Management Of A Painful Joint " Part Two "
If the pain is judged as coming from the joint in question then certain decisions have to be made as to the causes of this. Inflammatory arthritis is the first category to be considered, with inflammatory changes affecting the the synovial membranes and the entheses, the junctions between the bones and the ligaments and tendons. Non-inflammatory arthritis involves changes in the structure and function of the joint, occurring as damage to the menisci or the articular cartilage lining the joint or secondary to changes in the joint which can be from a variety of causes.
The third possibility is joint pain or arthralgia in the absence of significant pathology, such as fibromyalgia or with sub clinical changes that have yet to declare themselves. Different types of joint disorders can occur in the same joint with inflammatory disorders typically destabilising a joint and leading to structural abnormality. Pain is a significant symptom of these joint disorders and in inflammatory conditions the pain is present whether the joint is moving or still, with it typically being worse as the movement is started. With arthritic changes that are not secondary to inflammation pain occurs typically with movement and improves with resting.
If the vertebral column or the large joints suffer from significant degenerative changes they may give pain when resting and at night, disturbing sleep. It is less easy to localise accurately the pain from larger joints as compared to smaller ones, with the hip being an example of how pain can be referred to several areas including the fronts of thighs, the groin, the side of the hip and the buttock. Patients perceive difficulty moving a joint, especially when just getting going, as stiffness and this symptom is usually better once the joint has got going and worse again after a rest period. Normal joint stiffness lasts 10-15 minutes but inflammatory stiffness may be for an hour or longer.
Joints often exhibit swelling which can occur in several different ways. In inflammatory disease excessive fluid is secreted by the synovial lining of the joint, causing an effusion which is a collection of fluid within a joint cavity, capable of being drawn off with a needle. Osteoarthritic or other non-inflammatory changes respond by forming bony outgrowths at the joint margins which make the joint enlarge in a knobbly fashion. Loss of some of the joint's movement is common either from inflammation and pain, damage to the structure of the joint or soft tissue contracture.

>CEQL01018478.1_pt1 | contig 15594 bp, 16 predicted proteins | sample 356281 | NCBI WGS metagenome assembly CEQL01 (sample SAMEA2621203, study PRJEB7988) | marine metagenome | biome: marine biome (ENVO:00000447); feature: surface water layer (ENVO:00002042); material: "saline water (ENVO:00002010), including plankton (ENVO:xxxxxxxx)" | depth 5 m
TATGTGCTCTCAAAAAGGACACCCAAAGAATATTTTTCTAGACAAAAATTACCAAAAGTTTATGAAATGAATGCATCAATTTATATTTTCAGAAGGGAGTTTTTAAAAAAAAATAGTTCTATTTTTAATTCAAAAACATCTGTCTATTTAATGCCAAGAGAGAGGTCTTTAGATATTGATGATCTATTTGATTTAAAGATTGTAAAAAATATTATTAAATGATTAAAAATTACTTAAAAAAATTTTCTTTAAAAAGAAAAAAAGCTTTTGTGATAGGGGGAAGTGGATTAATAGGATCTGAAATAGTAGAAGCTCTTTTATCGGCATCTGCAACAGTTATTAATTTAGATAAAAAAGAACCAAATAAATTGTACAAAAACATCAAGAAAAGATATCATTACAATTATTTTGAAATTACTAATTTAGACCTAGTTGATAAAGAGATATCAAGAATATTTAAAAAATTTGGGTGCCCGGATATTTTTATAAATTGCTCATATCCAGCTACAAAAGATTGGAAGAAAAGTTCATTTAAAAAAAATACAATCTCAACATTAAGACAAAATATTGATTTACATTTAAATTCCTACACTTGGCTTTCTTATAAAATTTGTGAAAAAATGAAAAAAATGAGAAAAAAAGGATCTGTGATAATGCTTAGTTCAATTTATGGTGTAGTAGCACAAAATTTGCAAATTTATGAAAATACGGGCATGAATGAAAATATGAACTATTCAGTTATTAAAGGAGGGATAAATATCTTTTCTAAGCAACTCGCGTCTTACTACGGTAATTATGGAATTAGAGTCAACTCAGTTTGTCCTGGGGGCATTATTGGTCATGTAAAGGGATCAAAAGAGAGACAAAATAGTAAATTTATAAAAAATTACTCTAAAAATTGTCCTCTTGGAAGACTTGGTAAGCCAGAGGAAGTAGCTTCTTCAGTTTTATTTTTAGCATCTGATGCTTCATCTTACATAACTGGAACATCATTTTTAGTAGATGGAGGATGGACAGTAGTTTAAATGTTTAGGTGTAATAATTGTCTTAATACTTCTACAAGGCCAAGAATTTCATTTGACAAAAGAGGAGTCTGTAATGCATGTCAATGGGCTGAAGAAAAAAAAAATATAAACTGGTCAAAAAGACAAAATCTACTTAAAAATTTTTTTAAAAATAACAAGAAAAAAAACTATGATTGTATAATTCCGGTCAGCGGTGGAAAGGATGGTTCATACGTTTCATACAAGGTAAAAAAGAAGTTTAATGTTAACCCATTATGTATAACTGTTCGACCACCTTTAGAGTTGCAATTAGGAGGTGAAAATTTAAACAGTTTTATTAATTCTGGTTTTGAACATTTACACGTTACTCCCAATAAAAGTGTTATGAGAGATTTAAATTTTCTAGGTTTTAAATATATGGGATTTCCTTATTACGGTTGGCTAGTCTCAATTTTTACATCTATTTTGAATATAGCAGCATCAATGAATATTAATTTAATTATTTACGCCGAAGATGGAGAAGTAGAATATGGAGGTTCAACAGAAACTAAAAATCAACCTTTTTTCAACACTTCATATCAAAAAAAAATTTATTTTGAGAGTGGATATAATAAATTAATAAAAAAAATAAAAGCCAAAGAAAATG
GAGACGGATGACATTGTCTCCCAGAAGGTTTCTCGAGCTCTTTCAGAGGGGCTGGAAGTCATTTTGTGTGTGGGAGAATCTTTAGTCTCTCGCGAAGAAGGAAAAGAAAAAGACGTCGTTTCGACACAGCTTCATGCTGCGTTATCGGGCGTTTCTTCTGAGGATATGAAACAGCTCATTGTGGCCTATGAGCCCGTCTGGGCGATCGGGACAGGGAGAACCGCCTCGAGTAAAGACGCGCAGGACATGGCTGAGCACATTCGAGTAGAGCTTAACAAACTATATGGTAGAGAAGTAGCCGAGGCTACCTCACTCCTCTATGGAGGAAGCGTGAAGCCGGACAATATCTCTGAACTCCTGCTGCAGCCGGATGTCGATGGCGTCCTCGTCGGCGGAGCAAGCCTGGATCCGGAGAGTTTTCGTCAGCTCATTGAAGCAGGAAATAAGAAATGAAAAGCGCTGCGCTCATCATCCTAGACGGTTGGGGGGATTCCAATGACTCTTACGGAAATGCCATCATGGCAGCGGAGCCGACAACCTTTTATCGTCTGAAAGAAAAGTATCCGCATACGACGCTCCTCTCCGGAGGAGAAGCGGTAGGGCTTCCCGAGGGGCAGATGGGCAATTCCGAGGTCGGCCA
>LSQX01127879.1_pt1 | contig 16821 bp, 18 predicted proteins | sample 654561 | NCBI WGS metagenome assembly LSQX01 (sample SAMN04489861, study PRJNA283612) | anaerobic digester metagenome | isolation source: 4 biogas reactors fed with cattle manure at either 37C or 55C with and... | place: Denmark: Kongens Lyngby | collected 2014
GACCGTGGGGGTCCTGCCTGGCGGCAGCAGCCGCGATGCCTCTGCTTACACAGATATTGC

Activities of daily living are often affected by arthritic change such as dressing, self care and stair climbing, often secondary to muscle weakness and atrophy. If pain accompanies weakness the cause is likely musculoskeletal rather than neurological or due to muscle pathology. Weakness can cause functional problems such as gripping things, getting up and down from sitting or walking safely. In systemic arthritis the whole person is involved in the disease and malaise and fatigue are common. An arthritis can develop slowly or can come on quickly, joint symptoms occurring over a few hours, in response to injury, infection or crystal deposition.
The symmetry of joint involvement varies with different types of disease. Symmetrical involvement, typical of systemic lupus erythematosus and rheumatoid arthritis, attacks the same joints on both sides of the body. Asymmetrical involvement, more typical of psoriatic arthritis and reactive arthritis, shows varying joints affected on each side of the body. Different patterns of joint involvement occur in varying conditions, with finger end joints affected in gout, psoriatic arthritis and osteoarthritis but not rheumatoid arthritis.